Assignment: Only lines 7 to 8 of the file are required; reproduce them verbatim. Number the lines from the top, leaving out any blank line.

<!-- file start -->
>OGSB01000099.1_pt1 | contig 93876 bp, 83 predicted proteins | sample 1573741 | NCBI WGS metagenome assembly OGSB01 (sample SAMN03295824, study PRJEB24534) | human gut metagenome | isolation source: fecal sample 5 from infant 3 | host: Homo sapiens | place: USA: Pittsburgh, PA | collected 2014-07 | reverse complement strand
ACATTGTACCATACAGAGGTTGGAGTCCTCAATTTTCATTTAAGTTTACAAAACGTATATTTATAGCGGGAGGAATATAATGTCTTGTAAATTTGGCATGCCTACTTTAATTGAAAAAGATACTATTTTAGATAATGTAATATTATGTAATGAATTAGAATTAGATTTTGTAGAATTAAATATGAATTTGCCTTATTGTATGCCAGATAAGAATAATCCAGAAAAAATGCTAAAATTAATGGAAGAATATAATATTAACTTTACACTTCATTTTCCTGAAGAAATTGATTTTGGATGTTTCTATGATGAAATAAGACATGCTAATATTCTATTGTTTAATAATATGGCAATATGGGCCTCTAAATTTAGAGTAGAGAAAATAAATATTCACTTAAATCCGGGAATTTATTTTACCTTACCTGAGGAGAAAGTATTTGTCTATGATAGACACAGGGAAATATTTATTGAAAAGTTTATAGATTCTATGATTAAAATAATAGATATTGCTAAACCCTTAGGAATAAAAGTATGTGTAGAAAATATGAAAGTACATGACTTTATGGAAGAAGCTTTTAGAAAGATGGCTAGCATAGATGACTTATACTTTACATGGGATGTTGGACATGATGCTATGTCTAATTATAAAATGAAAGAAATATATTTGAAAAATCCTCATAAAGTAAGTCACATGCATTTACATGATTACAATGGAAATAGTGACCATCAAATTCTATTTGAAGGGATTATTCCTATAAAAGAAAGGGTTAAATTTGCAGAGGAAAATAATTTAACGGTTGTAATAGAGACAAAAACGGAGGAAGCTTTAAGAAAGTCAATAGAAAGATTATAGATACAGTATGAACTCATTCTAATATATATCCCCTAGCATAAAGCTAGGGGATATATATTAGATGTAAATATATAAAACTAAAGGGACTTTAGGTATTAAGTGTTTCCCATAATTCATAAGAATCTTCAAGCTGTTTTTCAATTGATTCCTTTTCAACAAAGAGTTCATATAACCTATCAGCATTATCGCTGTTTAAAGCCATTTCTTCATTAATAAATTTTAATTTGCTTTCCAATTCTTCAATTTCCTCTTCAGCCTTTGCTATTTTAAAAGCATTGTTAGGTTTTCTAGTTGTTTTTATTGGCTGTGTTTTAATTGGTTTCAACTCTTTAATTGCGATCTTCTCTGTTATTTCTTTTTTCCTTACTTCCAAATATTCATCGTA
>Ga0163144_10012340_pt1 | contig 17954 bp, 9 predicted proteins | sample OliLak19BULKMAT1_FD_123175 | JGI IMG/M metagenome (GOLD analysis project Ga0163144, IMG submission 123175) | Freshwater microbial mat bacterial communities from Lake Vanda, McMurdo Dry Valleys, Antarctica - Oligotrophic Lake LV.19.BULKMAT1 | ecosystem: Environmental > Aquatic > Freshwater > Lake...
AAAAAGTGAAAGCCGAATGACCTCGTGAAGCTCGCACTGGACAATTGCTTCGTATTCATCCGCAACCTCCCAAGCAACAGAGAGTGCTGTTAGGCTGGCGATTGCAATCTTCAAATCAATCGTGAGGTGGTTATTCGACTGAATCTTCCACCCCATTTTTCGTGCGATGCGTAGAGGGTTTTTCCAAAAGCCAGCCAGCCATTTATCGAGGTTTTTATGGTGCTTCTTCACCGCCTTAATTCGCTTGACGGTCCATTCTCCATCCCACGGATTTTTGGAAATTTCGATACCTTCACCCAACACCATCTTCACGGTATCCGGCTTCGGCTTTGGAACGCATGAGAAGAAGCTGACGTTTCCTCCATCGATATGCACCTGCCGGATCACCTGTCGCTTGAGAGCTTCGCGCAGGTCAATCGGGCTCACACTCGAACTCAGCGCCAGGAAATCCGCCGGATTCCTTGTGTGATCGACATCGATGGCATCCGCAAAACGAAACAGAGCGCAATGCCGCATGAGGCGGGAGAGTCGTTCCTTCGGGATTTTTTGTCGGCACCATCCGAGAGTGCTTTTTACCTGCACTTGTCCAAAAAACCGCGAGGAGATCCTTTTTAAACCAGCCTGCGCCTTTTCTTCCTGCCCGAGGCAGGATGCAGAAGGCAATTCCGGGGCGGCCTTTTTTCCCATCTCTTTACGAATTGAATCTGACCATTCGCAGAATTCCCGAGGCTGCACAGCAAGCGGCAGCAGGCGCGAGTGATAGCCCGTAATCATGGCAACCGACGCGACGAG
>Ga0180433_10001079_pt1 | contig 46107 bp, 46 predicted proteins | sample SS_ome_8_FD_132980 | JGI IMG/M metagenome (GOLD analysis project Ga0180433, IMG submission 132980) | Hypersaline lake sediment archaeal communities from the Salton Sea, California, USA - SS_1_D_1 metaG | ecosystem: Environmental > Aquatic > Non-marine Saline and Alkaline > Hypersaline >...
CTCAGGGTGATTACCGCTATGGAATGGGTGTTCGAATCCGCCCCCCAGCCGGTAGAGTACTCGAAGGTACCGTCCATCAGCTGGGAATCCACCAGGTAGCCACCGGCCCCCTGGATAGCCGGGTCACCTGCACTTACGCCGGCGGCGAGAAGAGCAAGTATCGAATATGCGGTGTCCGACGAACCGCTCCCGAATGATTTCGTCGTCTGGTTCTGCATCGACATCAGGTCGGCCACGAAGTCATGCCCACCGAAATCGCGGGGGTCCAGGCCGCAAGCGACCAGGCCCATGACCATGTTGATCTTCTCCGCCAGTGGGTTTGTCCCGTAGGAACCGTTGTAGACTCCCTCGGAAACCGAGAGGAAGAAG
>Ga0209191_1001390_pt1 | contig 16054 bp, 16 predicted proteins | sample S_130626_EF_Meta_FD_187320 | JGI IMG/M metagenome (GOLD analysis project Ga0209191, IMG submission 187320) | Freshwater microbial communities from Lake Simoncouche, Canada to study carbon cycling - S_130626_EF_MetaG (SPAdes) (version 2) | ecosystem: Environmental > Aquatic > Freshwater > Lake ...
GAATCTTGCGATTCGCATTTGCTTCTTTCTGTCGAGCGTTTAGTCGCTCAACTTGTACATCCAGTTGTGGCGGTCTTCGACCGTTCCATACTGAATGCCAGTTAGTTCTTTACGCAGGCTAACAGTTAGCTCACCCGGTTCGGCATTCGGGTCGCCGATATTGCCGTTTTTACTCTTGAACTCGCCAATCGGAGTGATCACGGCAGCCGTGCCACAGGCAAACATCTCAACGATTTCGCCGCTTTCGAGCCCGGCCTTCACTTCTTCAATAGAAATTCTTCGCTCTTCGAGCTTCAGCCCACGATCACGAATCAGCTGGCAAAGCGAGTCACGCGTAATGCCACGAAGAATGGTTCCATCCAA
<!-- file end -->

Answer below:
>Ga0209191_1001390_pt1 | contig 16054 bp, 16 predicted proteins | sample S_130626_EF_Meta_FD_187320 | JGI IMG/M metagenome (GOLD analysis project Ga0209191, IMG submission 187320) | Freshwater microbial communities from Lake Simoncouche, Canada to study carbon cycling - S_130626_EF_MetaG (SPAdes) (version 2) | ecosystem: Environmental > Aquatic > Freshwater > Lake ...
GAATCTTGCGATTCGCATTTGCTTCTTTCTGTCGAGCGTTTAGTCGCTCAACTTGTACATCCAGTTGTGGCGGTCTTCGACCGTTCCATACTGAATGCCAGTTAGTTCTTTACGCAGGCTAACAGTTAGCTCACCCGGTTCGGCATTCGGGTCGCCGATATTGCCGTTTTTACTCTTGAACTCGCCAATCGGAGTGATCACGGCAGCCGTGCCACAGGCAAACATCTCAACGATTTCGCCGCTTTCGAGCCCGGCCTTCACTTCTTCAATAGAAATTCTTCGCTCTTCGAGCTTCAGCCCACGATCACGAATCAGCTGGCAAAGCGAGTCACGCGTAATGCCACGAAGAATGGTTCCATCCAA